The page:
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28

Oct
2015

In Events of Interest

By Mary Catherine Kinniburgh

Fall 2015 Speaker Series

On 28, Oct 2015 | In Events of Interest | By Mary Catherine Kinniburgh

CUNY DHI and GC Digital Initiatives and are pleased to announce our Fall 2015 Speaker Series. We look forward to seeing you there!

CUNY DHI: Building a Digital Humanities Community at the City University of New York 
Tuesday, November 10th,  6:30-8:30pm. Room C197. The Graduate Center. #cunydhi

We invite you to The Graduate Center for this CUNY-wide event, which will feature a series of lightning talks on current and recent digital humanities work at our institutions. All disciplines, all research, and all students, faculty, and staff are welcome and we encourage you to attend and present.

We are still accepting presentation proposals, which may be submitted through the following form:  http://goo.gl/forms/TCAchwnIw6. Once you have completed the form, we will contact the email address provided with further details. Thank you for your interest in participating!

Sponsored by CUNY DHI and GC Digital Initiatives.

——

“TBD:” A Talk by Professor Wendy Hui Kyong Chun
Wednesday, November 18th, 6:30-8:30pm. The Skylight Room. The Graduate Center.

Increasingly, it would seem, the future is already known, determined by algorithms that analyze, predict and pre-empt actions.  Privacy is dead, and so is consent, because regardless of our own actions, we are betrayed by people “like us.”  To what extent, though, does this situation offer new possibilities for action and modes of identification?  This talk explores what it means “to be determined,” by framing users as characters in a universe of dramas putatively called Big Data.

Wendy Hui Kyong Chun is Professor of Modern Culture and Media, Professor of History of Art and Architecture, and Chair of Modern Culture and Media at Brown University.

——

“Digging Deep: Ecosystems, Institutions, and Processes for Critical Making”
December 1st, 12:30-2:30pm; 3-5:30pm. ARC Seminar Room 5318.05, The Graduate Center. Advanced registration required for each session.

Join Patrik Svensson, Matt Ratto, and Anne Balsamo for a highly anticipated day of sessions that explore the field of critical making in its institutional context. Sponsored by the Advanced Research Collaborative, with co-sponsorship from GC Digital Initiatives and Umeå University, the program includes two parts. The first session foregrounds institutional perspectives on critical making and materiality, and the second engages situated practices and processes of critical making in its varied sites. For more information and advance registration (required), please visit: <http://tinyurl.com/ps5x69w>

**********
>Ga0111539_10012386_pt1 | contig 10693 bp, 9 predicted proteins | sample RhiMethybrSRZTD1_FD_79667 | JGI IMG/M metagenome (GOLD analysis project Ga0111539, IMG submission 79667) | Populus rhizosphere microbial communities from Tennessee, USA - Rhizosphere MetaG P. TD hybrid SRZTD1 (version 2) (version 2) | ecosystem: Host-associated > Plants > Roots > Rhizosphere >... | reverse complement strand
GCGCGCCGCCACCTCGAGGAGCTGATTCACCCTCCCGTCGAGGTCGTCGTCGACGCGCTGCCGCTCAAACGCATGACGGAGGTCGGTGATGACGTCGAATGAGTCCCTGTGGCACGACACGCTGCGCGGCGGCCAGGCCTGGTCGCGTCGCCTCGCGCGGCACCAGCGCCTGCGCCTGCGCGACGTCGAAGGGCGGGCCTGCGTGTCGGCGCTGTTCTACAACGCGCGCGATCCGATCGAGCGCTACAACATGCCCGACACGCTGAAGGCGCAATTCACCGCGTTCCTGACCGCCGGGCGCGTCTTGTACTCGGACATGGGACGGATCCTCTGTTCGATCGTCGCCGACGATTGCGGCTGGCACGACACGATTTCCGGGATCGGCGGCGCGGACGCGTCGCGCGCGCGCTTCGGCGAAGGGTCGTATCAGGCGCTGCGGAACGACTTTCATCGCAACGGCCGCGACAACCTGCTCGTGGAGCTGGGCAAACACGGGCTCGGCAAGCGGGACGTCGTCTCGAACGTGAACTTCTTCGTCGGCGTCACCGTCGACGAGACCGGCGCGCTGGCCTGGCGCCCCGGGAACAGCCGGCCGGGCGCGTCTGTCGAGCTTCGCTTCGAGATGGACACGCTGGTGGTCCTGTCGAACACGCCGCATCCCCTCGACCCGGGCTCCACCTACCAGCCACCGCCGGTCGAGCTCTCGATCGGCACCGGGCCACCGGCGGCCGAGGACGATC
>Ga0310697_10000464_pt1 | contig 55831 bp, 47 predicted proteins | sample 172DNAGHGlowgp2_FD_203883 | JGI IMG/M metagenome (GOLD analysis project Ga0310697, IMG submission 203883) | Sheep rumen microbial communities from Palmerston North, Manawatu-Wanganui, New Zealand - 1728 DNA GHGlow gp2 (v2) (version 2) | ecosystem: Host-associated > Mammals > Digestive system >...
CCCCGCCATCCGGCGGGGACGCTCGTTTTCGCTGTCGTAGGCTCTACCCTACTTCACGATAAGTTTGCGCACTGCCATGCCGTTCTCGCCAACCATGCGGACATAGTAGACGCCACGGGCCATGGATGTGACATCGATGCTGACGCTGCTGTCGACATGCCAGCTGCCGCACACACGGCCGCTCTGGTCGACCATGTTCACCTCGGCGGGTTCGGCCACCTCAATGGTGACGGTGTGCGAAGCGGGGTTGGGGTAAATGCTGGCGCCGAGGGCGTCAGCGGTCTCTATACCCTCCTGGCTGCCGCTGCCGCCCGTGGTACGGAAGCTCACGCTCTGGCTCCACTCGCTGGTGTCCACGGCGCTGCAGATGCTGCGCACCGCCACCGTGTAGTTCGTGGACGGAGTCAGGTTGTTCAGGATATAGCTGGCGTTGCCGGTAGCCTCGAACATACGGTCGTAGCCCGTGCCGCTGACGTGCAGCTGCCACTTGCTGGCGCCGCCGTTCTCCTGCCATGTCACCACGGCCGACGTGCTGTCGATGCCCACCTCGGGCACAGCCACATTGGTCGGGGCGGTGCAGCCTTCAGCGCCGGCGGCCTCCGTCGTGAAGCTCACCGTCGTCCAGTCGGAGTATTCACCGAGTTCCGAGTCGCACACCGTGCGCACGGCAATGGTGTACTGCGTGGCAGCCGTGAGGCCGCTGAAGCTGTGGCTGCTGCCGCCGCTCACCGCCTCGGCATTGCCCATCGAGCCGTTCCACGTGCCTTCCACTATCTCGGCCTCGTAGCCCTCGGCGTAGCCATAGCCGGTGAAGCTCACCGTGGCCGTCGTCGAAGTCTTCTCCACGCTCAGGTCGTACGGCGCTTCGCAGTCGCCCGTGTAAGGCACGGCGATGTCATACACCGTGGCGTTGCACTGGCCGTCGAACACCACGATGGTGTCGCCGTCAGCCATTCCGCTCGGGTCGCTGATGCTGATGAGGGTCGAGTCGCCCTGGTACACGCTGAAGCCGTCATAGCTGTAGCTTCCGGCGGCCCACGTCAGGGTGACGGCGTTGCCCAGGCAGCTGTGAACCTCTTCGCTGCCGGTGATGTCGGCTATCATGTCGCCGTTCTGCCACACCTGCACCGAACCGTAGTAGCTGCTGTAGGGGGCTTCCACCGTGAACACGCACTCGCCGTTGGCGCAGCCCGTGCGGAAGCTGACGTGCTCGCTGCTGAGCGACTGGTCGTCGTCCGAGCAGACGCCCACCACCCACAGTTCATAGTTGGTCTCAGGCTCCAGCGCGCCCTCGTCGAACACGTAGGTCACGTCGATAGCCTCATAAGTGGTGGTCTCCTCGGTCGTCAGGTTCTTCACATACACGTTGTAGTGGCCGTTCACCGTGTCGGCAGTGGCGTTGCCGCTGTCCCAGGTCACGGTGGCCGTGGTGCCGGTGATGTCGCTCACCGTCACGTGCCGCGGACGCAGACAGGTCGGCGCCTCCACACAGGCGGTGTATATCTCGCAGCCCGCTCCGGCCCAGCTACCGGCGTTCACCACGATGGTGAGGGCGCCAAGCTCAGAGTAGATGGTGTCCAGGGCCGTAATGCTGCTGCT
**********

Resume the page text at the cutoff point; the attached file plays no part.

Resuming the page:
——

“The Art of Seeing: Aesthetics at the Intersection of Art and Science”
December 10th, 4:15-6:15p. Room C197, The Graduate Center.

In this two-part presentation, art historian Emily L. Spratt and computer scientist Ahmed Elgammal explore the uses of vision technology for the analysis of art and its philosophical implications for both aesthetic theory and artificial intelligence. Through an investigation of the most fundamental questions computer scientists are confronted with in giving a machine the capacity to see, we demonstrate the value in utilizing methodologies from art history as the field of computer vision has already, in fact, predicted certain categories of interpretation that aid in the analysis of art. Returning to the aesthetic debates inspired by Kant and renewing focus to the art historical theories of iconography and iconology that were prominent in the first half of the twentieth century, basic issues of object classification are examined in relation to vision technology. In this presentation, we hope to demonstrate the merit of bridging the fields of art history and computer science, and to underscore the new challenges aesthetics, in the age of artificial intelligence, face.

This event is hosted by the Computer Science Colloquium, and co-sponsored by GC Digital Initiatives.

26

Oct
2015

In Events of Interest

By Mary Catherine Kinniburgh

Streamlined Sign-up Available: Call for Lightning Talk Presentations

On 26, Oct 2015 | In Events of Interest | By Mary Catherine Kinniburgh

We are still accepting presentation proposals for “CUNY DHI: Building a Digital Humanities Community at the City University of New York,” and would like to share that we have simplified our sign-up process.

The new, streamlined sign-up sheet only requires name, email, project title, and CUNY affiliation, with optional space to describe your project, team, or additional requests.

Please sign up here: http://goo.gl/forms/TCAchwnIw6. Once you have completed the form, we will contact the email address provided with further details.

This event is designed to highlight ongoing, current, and recent digital humanities work across The City University of New York, and all disciplines, all research, and all students, faculty, and staff are welcome to attend and present.

The event is scheduled for Tuesday, November 10th, 6:30-8:30pm at Room C197 at The Graduate Center. Please plan to speak for no more than five minutes. Groups may present collaboratively or with a representative.

Thank you for your interest in participating, and we look forward to seeing you there.

 

 

12

Oct
2015

In Events of Interest

By Mary Catherine Kinniburgh

Call for Lightning Talk Presentations at CUNY DHI: Building a Digital Humanities Community at the City University of New York

On 12, Oct 2015 | In Events of Interest | By Mary Catherine Kinniburgh

Call for Lightning Talk Presentations at CUNY DHI: Building a Digital Humanities Community at the City University of New York